Vernacular culture is a term used in the modern study of geography and Cultural Studies. It refers to cultural forms made and organised by ordinary people for their own pleasure, in modern societies. Such culture is almost always engaged in on a non-profit and voluntary basis, and is almost never funded by the state.

The use of the term generally implies a cultural form that differs markedly from a deeply-rooted folk culture, and also from tightly-organised subcultures and religious cultures.


  • the making and shaping of personal gardens
  • the making and showing of home-movies
  • local horticultural produce and pet shows
  • amateur beauty pageants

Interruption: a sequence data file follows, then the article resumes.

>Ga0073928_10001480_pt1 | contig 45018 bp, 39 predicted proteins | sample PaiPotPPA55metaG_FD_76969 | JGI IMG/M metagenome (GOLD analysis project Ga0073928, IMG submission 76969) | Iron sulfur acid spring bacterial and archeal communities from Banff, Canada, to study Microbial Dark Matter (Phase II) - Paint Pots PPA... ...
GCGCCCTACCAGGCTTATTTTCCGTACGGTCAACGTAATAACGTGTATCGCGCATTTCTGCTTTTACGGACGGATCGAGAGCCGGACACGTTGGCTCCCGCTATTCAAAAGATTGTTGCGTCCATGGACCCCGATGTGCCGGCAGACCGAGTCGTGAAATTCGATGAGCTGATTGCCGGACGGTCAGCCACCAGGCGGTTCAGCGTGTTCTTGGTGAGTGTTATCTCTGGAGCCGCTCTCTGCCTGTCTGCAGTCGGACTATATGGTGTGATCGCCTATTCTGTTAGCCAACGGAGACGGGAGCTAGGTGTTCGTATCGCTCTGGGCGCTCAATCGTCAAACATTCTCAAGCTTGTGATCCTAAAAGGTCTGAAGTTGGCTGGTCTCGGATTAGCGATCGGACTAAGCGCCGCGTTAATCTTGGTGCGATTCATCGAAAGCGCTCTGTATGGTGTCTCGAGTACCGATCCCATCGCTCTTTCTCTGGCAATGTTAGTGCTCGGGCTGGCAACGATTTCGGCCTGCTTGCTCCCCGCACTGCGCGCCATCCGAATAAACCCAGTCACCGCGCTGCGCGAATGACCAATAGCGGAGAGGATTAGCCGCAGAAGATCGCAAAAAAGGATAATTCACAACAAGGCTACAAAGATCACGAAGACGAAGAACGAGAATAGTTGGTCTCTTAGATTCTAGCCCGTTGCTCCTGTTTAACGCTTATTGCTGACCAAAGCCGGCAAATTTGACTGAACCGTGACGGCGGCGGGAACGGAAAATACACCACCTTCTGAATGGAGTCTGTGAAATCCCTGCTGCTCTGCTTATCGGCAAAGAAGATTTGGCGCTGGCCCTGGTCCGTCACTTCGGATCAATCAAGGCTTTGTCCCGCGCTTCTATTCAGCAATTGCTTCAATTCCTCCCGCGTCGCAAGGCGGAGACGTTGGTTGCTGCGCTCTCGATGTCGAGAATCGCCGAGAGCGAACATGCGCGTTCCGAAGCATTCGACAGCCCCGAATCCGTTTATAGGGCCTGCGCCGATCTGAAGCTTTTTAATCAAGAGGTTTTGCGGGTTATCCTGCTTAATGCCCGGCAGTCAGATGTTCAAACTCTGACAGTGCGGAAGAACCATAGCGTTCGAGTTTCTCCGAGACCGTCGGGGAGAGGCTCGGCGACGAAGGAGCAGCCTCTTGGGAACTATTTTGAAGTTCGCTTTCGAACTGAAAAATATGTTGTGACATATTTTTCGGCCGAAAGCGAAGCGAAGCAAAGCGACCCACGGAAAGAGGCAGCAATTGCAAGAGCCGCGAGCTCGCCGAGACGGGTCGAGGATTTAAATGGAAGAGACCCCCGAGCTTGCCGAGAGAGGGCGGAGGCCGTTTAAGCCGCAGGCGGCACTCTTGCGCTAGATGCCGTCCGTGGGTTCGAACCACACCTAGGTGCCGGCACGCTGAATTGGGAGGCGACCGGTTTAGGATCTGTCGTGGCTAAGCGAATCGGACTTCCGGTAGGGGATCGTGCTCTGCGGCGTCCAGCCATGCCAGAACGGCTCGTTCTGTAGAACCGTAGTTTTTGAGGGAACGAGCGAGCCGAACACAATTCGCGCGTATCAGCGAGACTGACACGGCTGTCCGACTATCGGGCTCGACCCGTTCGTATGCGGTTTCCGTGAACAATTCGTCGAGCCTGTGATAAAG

• local food networks and 'annual dinners'
  • fetes, parades, seasonal and traditional celebrations
  • roadside shrines to traffic victims, and small self-made shrines at graves
  • some forms of weblog and internet culture

One could also include the design of 'home made' vernacular signage and notices.

Some of these,such as gardens, family albums, and grave memorials, will be organized on a family basis. Larger activities are usually organized through informal variations of the British committee system; of chairman, secretary, treasurer, agenda, minutes, and an annual meeting with elections based on a quorum.

See also